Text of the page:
Posted by *nicksanspam* on December 7, 2006, 1:34 pm

*>>Can you do better than coin flip for modeling the frequency and run-length*

*>>of cloudy days in Philly, by using some weather/insolation database?*

*>Sure. A simulation using NREL's Phila TMY2 hourly measured weather data file.*

Here's a direct gain version:

10 SCREEN 9:KEY OFF:CLS:PI=4*ATN(1)

20 LINE (0,0)-(639,349),,B:XDF=.073:YDF=3.88

30 FOR TR= 60 TO 80 STEP 10'temp ref lines

40 LINE (0,349-YDF*(TR-10))-(639,349-YDF*(TR-10)):NEXT

50 OPEN "13739.tm2" FOR INPUT AS #1'NREL TMY2 file name (Phila)

60 LINE INPUT#1,S$'read header

70 CITY$=MID$(S$,8,25)

80 LAT=VAL(MID$(S$,40,2))+VAL(MID$(S$,43,2))/60

90 L=PI*LAT/180'Phila latitude (radians)

100 RHOG=.6'ground reflectance

110 CCUBEB700!'cube thermal capacitance (Btu/F)

120 GCW=4*64/15.5'cube wall and ceiling conductance (Btu/h-F)

130 TCp'initialize cube temp (F)

140 TMIN0'initialize min cube temp (F)

150 FOR H=1 TO 8760'hour of year

160 LINE INPUT#1,S$

170 MONTH=VAL(MID$(S$,4,2))'month of year (1-12)

180 DAY=VAL(MID$(S$,6,2))'day of month

190 HOUR=VAL(MID$(S$,8,2))-.5'hour of day

200 N=1+H/24'day of year (1 to 365)

210 TDB=VAL(MID$(S$,68,4))*.18+32'dry bulb temp (F)

220 'PSET(XDF*H,349-YDF*(TDB-10))'plot dry bulb temp

230 IF DAY=1 AND HOUR=.5 THEN LINE (XDF*H,349)-(XDF*H,345)'tick months

240 IGLOH=VAL(MID$(S$,18,4))*.317'global horizontal radiation (Btu/ft^2)

250 IDIF=VAL(MID$(S$,30,4))*.317'diffuse horizontal radiation (Btu/ft^2)

260 IDIR=VAL(MID$(S$,24,4))*.317'direct normal radiation (Btu/ft^2)

270 T=HOUR'solar time (EST)

280 D=PI*23.45/180*SIN(2*PI*(284+N)/365)'declination (radians)

290 W=2*PI*(T-12)/24'hour angle (radians)

300 X=COS(D)*SIN(L)*COS(W)-SIN(D)*COS(L)

310 THETAI=-ATN(X/SQR(-X*X+1))+PI/2'incidence angle to s wall (radians)

320 IF THETAI>=PI/2 THEN THETAI=PI/2'beam sun behind wall

330 SS=IDIR*COS(THETAI)+IDIF/2+IGLOH*RHOG/2'sun on south wall (Btu/ft^2)

340 SGAIN=.8*64*SS-(TC-TDB)*.58*64'solar gain/loss (Btu/h)

350 WLOSS=(TC-TDB)*GCW'cube wall loss (Btu)

360 TC=TC+(SGAIN-WLOSS)/CCUBE'new cube temp (F)

370 IF TC>80 THEN TC'limit max cube temp (F)

380 PSET(XDF*H,349-YDF*(TC-10))'plot cube temp

390 IF MONTH AND TC<TMIN THEN TMIN=TC

400 NEXT H

410 PRINT TMIN

70.01348 (F)

It needs 42,700 pounds of water (685 ft^3, vs 512 for an 8' cube :-)

to stay at least 70 F in December. How much would it need with

indirect gain?

Nick

Posted by *nicksanspam* on December 7, 2006, 5:55 pm

*>>>Can you do better than coin flip for modeling the frequency and run-length*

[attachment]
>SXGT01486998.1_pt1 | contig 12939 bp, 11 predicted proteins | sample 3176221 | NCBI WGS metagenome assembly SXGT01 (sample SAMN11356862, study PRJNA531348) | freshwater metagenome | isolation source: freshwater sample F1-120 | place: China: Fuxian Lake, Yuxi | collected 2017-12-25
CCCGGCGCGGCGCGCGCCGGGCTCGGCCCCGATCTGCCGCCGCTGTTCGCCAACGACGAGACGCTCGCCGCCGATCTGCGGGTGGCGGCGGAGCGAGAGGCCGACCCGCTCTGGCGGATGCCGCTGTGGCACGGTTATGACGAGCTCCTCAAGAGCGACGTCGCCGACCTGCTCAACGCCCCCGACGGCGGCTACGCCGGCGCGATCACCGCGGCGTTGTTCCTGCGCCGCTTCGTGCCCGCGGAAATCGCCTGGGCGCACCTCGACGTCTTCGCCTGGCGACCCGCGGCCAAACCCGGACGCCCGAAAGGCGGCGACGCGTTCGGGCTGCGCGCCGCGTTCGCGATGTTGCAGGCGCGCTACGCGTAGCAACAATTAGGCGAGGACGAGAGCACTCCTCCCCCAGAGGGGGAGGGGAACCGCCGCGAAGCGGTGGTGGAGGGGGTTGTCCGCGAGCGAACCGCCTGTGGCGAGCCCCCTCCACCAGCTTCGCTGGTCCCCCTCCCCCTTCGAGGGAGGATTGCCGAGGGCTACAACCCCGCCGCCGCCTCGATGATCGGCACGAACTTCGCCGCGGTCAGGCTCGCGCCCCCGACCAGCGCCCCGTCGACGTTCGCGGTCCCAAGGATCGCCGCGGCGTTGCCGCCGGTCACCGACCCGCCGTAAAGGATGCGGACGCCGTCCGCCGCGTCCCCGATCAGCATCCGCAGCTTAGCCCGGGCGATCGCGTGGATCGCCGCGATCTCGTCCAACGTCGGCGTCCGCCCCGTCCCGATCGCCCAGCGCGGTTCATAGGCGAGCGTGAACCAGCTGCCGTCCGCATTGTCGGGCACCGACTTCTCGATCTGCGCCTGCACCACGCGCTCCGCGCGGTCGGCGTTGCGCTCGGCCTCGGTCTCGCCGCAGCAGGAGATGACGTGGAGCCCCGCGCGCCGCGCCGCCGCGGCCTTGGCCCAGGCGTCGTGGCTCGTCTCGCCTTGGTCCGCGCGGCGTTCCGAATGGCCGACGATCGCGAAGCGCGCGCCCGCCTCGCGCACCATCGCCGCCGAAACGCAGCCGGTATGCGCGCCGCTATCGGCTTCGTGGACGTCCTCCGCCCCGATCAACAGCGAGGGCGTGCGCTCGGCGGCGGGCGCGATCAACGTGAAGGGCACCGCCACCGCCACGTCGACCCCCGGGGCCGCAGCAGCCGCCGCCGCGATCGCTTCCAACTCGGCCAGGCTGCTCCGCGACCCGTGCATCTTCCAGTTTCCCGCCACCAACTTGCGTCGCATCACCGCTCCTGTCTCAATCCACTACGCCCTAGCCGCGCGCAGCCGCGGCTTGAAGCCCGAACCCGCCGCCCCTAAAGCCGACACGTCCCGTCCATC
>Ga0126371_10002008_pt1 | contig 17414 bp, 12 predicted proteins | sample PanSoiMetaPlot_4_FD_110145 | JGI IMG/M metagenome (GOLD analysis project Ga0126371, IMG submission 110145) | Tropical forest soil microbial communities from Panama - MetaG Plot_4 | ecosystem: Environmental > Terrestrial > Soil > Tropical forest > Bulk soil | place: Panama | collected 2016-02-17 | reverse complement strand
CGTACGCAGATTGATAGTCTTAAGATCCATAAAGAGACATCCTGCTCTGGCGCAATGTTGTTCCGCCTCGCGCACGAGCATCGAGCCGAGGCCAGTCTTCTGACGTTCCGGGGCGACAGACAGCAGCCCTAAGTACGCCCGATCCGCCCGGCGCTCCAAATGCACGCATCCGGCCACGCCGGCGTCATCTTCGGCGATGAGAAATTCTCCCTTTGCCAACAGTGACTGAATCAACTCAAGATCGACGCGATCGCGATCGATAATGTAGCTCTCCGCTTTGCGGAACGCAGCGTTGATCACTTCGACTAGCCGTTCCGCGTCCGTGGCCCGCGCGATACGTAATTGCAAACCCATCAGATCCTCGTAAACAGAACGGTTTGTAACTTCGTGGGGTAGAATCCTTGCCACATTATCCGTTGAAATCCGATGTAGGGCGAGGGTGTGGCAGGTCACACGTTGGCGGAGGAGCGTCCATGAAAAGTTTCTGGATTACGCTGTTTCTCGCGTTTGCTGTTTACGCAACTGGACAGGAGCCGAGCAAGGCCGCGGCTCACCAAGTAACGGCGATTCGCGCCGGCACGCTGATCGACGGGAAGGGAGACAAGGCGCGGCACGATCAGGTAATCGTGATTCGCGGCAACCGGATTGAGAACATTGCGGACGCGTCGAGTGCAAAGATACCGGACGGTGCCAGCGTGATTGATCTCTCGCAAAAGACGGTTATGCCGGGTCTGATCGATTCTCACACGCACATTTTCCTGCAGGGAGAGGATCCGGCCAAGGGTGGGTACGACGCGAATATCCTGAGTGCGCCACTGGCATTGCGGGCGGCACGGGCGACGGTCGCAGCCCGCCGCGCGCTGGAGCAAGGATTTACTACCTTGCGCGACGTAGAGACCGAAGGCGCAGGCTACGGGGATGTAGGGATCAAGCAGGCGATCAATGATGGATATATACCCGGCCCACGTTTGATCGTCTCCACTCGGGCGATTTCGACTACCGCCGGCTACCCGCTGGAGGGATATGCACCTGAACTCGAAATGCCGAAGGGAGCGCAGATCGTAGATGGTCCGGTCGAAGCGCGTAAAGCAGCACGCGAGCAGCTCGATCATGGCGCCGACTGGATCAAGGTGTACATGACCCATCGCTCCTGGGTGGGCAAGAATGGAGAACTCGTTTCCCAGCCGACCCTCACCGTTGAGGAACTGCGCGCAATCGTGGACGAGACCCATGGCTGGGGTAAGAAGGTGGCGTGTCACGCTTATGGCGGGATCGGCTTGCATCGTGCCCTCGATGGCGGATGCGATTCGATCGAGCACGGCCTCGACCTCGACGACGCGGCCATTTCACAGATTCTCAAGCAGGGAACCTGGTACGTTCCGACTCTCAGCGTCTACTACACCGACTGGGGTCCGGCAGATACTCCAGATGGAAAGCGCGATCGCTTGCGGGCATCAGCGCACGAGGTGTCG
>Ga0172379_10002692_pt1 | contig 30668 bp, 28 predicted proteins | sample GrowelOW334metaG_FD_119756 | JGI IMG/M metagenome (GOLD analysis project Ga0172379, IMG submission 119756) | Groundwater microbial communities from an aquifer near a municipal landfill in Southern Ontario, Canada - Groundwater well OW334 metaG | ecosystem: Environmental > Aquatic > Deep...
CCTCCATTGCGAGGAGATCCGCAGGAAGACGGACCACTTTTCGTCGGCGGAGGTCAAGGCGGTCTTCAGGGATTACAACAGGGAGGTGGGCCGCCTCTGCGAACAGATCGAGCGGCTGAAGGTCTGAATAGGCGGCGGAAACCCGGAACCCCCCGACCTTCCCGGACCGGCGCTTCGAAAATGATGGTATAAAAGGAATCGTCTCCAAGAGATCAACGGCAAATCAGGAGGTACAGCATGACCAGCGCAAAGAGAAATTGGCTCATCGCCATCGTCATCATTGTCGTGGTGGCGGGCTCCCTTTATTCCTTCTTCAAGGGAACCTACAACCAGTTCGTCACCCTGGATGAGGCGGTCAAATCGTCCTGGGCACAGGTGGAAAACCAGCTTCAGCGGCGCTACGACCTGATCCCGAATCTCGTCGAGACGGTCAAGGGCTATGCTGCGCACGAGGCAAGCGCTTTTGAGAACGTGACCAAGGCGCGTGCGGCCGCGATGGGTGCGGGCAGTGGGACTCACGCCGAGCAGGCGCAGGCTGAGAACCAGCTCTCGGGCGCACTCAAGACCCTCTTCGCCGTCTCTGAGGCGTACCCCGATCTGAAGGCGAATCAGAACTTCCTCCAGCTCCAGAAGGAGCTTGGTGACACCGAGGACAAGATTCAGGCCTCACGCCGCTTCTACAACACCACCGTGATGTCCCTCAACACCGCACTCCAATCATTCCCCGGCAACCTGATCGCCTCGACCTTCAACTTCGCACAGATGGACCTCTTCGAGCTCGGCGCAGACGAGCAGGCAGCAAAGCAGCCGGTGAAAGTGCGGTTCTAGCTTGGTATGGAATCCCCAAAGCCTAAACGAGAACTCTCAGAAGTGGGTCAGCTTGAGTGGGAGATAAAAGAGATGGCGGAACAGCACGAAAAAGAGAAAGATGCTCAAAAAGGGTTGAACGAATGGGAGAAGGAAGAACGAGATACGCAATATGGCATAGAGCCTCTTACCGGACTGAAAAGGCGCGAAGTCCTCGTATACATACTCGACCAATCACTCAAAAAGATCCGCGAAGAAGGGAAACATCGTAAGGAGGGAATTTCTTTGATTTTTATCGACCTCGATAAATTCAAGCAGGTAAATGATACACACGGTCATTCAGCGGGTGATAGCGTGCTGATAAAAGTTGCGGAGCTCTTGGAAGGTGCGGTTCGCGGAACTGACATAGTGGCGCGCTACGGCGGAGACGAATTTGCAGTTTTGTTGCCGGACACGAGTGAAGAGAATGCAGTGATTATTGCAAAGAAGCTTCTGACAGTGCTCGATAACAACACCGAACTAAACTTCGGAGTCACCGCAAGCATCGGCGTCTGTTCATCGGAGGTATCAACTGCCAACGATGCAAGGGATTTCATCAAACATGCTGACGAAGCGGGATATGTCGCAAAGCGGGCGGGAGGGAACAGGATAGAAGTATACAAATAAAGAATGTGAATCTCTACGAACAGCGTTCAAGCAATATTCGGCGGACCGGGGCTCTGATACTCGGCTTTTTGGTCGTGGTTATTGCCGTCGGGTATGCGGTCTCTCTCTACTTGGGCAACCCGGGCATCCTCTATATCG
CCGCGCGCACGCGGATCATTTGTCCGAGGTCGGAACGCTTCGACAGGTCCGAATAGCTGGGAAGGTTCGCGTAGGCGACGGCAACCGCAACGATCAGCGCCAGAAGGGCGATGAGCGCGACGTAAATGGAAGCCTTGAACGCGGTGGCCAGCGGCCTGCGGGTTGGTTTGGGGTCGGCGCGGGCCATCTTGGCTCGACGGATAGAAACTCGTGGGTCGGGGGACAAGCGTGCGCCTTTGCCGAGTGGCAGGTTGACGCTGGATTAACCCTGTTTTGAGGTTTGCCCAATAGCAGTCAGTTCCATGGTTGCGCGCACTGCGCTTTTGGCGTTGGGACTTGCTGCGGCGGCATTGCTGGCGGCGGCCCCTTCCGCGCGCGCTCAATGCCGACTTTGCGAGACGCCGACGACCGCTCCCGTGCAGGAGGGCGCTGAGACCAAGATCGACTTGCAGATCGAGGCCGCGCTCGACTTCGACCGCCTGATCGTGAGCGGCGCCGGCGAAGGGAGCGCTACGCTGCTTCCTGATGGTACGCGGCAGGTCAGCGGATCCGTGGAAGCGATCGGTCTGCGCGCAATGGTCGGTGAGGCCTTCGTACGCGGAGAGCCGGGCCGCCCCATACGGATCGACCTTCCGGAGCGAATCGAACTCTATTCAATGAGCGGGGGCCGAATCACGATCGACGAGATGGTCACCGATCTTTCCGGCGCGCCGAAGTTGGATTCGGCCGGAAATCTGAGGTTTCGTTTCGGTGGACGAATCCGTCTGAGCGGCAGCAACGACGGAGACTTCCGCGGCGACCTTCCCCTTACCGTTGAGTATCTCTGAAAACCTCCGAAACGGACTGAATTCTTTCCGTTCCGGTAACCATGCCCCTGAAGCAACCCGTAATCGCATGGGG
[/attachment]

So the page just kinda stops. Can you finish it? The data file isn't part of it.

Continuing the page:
*>>>of cloudy days in Philly, by using some weather/insolation database?*

*>>*

*>>Sure. A simulation using NREL's Phila TMY2 hourly measured weather data file.*

*>Here's a direct gain version:*

*>110 CCUBEB700!'cube thermal capacitance (Btu/F)...*

*>It needs 42,700 pounds of water (685 ft^3, vs 512 for an 8' cube :-)*

*>to stay at least 70 F in December. How much would it need with *

*>indirect gain?*

10 SCREEN 9:KEY OFF:CLS:PI=4*ATN(1)

20 LINE (0,0)-(639,349),,B:XDF=.073:YDF=3.88

30 FOR TR= 60 TO 80 STEP 10'temp ref lines

40 LINE (0,349-YDF*(TR-10))-(639,349-YDF*(TR-10)):NEXT

50 OPEN "13739.tm2" FOR INPUT AS #1'NREL TMY2 file name (Phila)

60 LINE INPUT#1,S$'read header

70 CITY$=MID$(S$,8,25)

80 LAT=VAL(MID$(S$,40,2))+VAL(MID$(S$,43,2))/60

90 L=PI*LAT/180'Phila latitude (radians)

100 RHOG=.6'ground reflectance

110 CCUBEU00!'cube thermal capacitance (Btu/F)

120 OWG=4*64/15.5'non-south wall and ceiling conductance (Btu/h-F)

130 SWGd/(15.5+1/.58)'non-south wall and ceiling conductance (Btu/h-F)

140 TCp'initialize cube temp (F)

150 TMIN0'initialize min cube temp (F)

160 FOR H=1 TO 8760'hour of year

170 LINE INPUT#1,S$

180 MONTH=VAL(MID$(S$,4,2))'month of year (1-12)

190 DAY=VAL(MID$(S$,6,2))'day of month

200 HOUR=VAL(MID$(S$,8,2))-.5'hour of day

210 N=1+H/24'day of year (1 to 365)

220 TDB=VAL(MID$(S$,68,4))*.18+32'dry bulb temp (F)

230 'PSET(XDF*H,349-YDF*(TDB-10))'plot dry bulb temp

240 IF DAY=1 AND HOUR=.5 THEN LINE (XDF*H,349)-(XDF*H,345)'tick months

250 IGLOH=VAL(MID$(S$,18,4))*.317'global horizontal radiation (Btu/ft^2)

260 IDIF=VAL(MID$(S$,30,4))*.317'diffuse horizontal radiation (Btu/ft^2)

270 IDIR=VAL(MID$(S$,24,4))*.317'direct normal radiation (Btu/ft^2)

280 T=HOUR'solar time (EST)

290 D=PI*23.45/180*SIN(2*PI*(284+N)/365)'declination (radians)

300 W=2*PI*(T-12)/24'hour angle (radians)

310 X=COS(D)*SIN(L)*COS(W)-SIN(D)*COS(L)